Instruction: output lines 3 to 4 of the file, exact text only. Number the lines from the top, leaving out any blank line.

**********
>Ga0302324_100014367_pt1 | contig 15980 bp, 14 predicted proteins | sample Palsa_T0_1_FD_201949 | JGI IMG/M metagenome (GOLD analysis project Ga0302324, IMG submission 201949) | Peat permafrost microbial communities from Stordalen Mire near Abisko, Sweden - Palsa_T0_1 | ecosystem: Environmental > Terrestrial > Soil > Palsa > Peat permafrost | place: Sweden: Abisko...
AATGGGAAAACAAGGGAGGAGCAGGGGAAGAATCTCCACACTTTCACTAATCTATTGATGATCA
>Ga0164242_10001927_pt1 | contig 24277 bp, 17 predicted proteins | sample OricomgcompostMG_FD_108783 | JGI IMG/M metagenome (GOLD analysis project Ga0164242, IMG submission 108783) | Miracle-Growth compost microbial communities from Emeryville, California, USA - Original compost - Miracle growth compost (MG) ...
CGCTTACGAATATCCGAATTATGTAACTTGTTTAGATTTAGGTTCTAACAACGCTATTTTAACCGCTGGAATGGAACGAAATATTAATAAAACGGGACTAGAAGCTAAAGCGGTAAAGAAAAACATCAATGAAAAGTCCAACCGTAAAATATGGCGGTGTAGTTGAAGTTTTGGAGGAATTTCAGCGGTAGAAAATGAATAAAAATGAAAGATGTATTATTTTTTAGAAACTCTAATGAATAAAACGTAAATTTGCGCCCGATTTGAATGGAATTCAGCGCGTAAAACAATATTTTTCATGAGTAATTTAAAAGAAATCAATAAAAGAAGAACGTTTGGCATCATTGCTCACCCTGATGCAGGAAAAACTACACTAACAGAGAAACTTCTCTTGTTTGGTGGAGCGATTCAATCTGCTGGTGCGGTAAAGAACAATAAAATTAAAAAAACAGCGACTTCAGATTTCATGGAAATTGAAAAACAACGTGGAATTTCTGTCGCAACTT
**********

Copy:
>Ga0164242_10001927_pt1 | contig 24277 bp, 17 predicted proteins | sample OricomgcompostMG_FD_108783 | JGI IMG/M metagenome (GOLD analysis project Ga0164242, IMG submission 108783) | Miracle-Growth compost microbial communities from Emeryville, California, USA - Original compost - Miracle growth compost (MG) ...
CGCTTACGAATATCCGAATTATGTAACTTGTTTAGATTTAGGTTCTAACAACGCTATTTTAACCGCTGGAATGGAACGAAATATTAATAAAACGGGACTAGAAGCTAAAGCGGTAAAGAAAAACATCAATGAAAAGTCCAACCGTAAAATATGGCGGTGTAGTTGAAGTTTTGGAGGAATTTCAGCGGTAGAAAATGAATAAAAATGAAAGATGTATTATTTTTTAGAAACTCTAATGAATAAAACGTAAATTTGCGCCCGATTTGAATGGAATTCAGCGCGTAAAACAATATTTTTCATGAGTAATTTAAAAGAAATCAATAAAAGAAGAACGTTTGGCATCATTGCTCACCCTGATGCAGGAAAAACTACACTAACAGAGAAACTTCTCTTGTTTGGTGGAGCGATTCAATCTGCTGGTGCGGTAAAGAACAATAAAATTAAAAAAACAGCGACTTCAGATTTCATGGAAATTGAAAAACAACGTGGAATTTCTGTCGCAACTT